Since late February 2017, the Denver Sheriff Department, which oversees the Denver County Jail and Downtown Detention Center, has been keeping track of how often Immigration and Customs Enforcement sends in requests for the release times of certain inmates being held in those local facilities — ostensibly so that ICE can apprehend them as soon as deputies let them out of jail.
From early 2017 through March 2018, ICE was averaging fifteen such requests per month. But ICE's requests for inmate release dates have jumped significantly during the last six months. From April through September, ICE requested the release dates of 192 inmates being held in Denver's two jail facilities, an average of 32 requests per month.
During the last three months alone, July through September, ICE made 108 requests for inmates' release dates.
This issue was hotly debated last fall when the city was considering legislation to limit local law enforcement's cooperation with federal immigration enforcement. Immigrant-rights advocates and attorneys took a hard line, advocating that Denver follow in Boston or San Francisco's footsteps and declare itself a “sanctuary city" and prohibit communication between local law enforcement and ICE (unless communication was forced through a judicial warrant).
Mayor Michael Hancock walked a fine line in his rhetoric, calling Denver a “welcoming city,” and faced mounting pressure to pass a bill, sponsored by city council members Paul Lopez and Robin Kniech, that limited Denver's relationship with ICE. Hancock countered with a watered-down version of the bill.
A major sticking point in the debate was whether the sheriff's department should respond to ICE's requests for release times of inmates.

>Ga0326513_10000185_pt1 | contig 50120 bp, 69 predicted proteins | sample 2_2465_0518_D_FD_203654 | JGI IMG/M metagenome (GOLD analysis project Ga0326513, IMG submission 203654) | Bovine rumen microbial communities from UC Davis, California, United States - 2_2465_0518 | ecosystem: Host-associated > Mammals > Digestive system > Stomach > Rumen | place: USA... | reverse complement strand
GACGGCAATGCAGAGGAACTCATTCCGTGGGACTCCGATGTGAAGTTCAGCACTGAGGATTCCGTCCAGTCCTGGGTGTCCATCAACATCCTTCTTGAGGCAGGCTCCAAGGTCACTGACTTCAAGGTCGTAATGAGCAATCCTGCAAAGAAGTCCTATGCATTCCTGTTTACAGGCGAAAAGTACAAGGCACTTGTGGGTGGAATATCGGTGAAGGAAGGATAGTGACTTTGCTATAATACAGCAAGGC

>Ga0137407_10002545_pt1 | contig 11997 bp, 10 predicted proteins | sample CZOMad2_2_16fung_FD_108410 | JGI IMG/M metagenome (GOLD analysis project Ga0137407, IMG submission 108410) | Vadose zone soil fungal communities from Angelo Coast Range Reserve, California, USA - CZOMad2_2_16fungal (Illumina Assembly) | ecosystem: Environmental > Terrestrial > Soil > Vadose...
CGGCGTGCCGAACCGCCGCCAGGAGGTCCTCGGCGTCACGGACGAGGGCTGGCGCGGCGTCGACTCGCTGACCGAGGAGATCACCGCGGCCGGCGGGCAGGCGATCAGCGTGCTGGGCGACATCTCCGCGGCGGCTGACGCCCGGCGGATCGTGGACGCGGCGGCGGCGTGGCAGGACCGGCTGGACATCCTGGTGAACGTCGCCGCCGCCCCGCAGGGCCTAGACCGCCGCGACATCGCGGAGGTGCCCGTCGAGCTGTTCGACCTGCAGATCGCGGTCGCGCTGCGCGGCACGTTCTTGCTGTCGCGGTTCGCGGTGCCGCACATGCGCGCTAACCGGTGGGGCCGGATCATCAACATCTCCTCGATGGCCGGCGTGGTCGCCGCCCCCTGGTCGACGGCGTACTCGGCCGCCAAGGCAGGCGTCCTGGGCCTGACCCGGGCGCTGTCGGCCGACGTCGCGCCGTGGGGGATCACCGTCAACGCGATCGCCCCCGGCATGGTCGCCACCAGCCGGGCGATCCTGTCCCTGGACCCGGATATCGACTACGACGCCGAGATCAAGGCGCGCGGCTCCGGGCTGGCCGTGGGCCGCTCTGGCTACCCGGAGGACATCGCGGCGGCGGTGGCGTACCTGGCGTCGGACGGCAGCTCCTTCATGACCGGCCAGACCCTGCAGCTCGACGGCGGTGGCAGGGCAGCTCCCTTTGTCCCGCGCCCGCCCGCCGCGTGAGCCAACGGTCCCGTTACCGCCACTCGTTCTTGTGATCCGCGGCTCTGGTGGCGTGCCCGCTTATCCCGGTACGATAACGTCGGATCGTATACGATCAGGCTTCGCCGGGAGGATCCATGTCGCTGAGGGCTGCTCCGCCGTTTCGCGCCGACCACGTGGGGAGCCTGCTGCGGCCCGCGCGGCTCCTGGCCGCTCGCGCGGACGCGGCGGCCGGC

The Denver City Attorney's Office under Hancock pointed out that anyone can find out the release date for an inmate over the phone as long as the caller provides enough identifying information. Eventually a compromise was struck in which the sheriff's department would still give ICE release times for inmates that the federal agency was interested in, but it would advise the inmates of their rights and not allow ICE to see them inside the jails.
That policy was spelled out in the Public Safety Enforcement Priorities Act, which the mayor signed into law on August 31, 2017, with an accompanying executive order setting up an immigrant legal defense fund.
ICE's local field office director, Jeffrey Lynch, was livid. In a statement, he said, “By passing this irresponsible ordinance, the City of Denver’s leadership has codified a dangerous policy that deliberately obstructs our country’s lawful immigration system, protects serious criminal alien offenders, and undermines public safety.”
But as DSD's quarter-three report detailing 108 ICE requests shows, the sheriff's department continues to provide ICE with information — sometimes weeks after the request is made.
The report, included at the bottom of this article, also shows the charges inmates carry, ranging from misdemeanors to felonies. However DSD spokeswoman Daria Serna wrote in an email to Westword that the department does not track inmates' immigration status.
“We receive no information regarding immigration status of any of our inmates,” she wrote. “Pursuant to Federal law, all Federal law enforcement agencies have access to the biometric data gathered by local law enforcement agencies. If the biometric data generates a positive result for ICE, they would be aware of who is in our custody.”
Serna added that the department loses tracks of inmates that ICE asks about once they're released from jail.
“We are unaware of how ICE takes people into custody and do not participate in any sort of custodial or secure handoff,” she wrote. “We cannot monitor who ICE actually picks up.”
Even with Denver's immigration ordinance in place, multiple Westword investigations have revealed ways in which ICE is utilizing Denver's probation department and courthouses to pick up undocumented persons.
When we asked Serna what would happen if the department simply ignored a fax from ICE requesting an inmate's release date, Serna wrote (bolded emphasis hers): "There would not be a penalty. Pursuant to Sec. 28-253 (d) of the Public Safety Enforcement Priorities Act The Denver Sheriff Department may respond to a notification request and provide such notifications to the extent the department is reasonably capable of doing so."
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